Former minister charged with betrayal of trust

A court hears claims a former minister of state bullied a woman into signing over her late brother's company.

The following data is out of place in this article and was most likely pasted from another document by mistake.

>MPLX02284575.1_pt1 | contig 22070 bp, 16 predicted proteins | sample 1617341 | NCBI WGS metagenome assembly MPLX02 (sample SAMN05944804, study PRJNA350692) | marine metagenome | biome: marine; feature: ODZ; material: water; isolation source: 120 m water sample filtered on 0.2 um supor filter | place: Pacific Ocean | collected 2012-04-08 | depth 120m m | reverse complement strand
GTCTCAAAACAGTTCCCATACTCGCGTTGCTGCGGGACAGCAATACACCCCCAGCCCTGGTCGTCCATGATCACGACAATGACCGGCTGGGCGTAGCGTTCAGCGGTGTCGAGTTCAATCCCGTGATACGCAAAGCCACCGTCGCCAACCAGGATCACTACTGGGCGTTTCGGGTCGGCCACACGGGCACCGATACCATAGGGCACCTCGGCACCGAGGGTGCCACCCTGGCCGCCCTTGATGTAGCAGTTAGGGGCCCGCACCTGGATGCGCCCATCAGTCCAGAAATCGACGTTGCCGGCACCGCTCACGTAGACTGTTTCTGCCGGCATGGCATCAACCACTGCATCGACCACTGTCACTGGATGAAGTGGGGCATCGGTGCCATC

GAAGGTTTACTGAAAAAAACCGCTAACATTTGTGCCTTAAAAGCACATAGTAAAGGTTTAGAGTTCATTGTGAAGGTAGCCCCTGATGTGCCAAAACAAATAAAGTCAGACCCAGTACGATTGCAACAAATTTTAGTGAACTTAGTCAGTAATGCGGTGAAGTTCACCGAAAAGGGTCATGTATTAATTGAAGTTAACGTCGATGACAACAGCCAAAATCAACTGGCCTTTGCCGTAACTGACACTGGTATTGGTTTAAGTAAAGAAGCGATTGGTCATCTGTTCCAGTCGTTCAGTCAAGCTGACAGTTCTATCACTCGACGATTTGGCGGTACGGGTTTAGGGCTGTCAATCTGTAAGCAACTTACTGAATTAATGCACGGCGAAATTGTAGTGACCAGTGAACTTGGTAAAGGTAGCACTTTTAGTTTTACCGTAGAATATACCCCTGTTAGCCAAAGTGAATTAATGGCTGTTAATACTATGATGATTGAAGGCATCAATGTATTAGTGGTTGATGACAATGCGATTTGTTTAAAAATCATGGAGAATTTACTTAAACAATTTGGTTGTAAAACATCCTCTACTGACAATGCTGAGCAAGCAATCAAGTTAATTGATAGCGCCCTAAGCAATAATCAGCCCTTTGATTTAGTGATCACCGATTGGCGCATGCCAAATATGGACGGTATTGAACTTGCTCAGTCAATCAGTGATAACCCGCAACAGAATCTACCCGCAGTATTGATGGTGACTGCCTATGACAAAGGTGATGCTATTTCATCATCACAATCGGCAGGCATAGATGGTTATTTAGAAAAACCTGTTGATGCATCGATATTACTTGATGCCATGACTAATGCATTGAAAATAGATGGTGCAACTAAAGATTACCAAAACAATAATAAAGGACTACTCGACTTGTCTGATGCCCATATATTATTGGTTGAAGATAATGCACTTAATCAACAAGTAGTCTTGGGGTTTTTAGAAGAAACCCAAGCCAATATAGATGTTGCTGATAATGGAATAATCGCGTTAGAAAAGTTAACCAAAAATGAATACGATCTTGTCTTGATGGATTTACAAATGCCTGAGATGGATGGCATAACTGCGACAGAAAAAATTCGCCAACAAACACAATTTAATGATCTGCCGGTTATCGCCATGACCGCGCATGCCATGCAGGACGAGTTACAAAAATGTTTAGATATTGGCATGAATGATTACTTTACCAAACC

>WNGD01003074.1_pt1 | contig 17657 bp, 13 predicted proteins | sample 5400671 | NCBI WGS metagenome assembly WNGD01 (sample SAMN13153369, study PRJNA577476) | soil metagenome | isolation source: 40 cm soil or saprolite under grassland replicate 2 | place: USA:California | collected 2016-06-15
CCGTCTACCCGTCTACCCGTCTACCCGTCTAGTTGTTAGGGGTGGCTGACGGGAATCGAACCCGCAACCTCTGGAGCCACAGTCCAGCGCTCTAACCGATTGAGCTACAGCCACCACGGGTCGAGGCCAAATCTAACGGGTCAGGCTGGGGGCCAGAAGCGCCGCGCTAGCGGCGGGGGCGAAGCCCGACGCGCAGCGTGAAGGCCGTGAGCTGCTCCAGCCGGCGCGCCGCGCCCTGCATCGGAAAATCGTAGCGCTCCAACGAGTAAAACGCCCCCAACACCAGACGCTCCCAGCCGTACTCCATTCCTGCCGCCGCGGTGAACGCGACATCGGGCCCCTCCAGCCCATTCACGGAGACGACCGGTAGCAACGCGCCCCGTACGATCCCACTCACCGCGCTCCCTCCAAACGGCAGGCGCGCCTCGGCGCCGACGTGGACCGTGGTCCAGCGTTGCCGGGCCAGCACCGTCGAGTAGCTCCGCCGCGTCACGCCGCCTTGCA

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DUBAI// A former UAE minister of state threatened to throw the sister of his late Lebanese business partner into the sea if she did not sign away her late brother's IT company to him, the Dubai Misdemeanours Court heard yesterday. The former minister, his son, and two company managers are charged with betrayal of trust and unlawfully taking possession of money and property. In a two-and-a-half hour testimony, the late businessman's sister, M J, told the court Monday that she was deceived and bullied by the former minister and the manager of her late brother's company, S H, into signing a settlement agreement after her brother's death. In the agreement M J, who had a power of lawyer from her brother, handed total control of the company's UAE operations and projects to the former minister in exchange for retaining the company's overseas operations and projects. "They (the former minister and S H) had stopped paying salaries and expenses for the company's overseas branches, employees were telling me their livelihoods were at stake, contracts the company's overseas branches had signed with several governments abroad were also at stake," M J said. To save the company and the jobs of 350 employees, she decided to sign a settlement agreement in 2005 giving the former minister 100 per cent of the company, she told the court. M J said what prompted her to file a civil suit against the former minister three years later was her discovery of a signed document in her late brother's home safe dated 1998, which showed clearly that the former minister was only a salaried employee at the company. M J said the document showed that the former minister was paid Dh 600,000 annually for affixing his signature to the company's trade license. Lawyer for the defence, Sameer Jaafar, yesterday challenged the civil claimant's legal right to call witnesses in a criminal prosecution and in questions put to M J tried to establish that her late brother's property in Dubai was not concealed from her by the former minister as the property did not belong to the company in which the former minister claims to have a 51 per cent stake. Judge Hamad Abdullatif adjourned the trial until Nov 24 to hear witnesses called by the defence and by the civil claimant.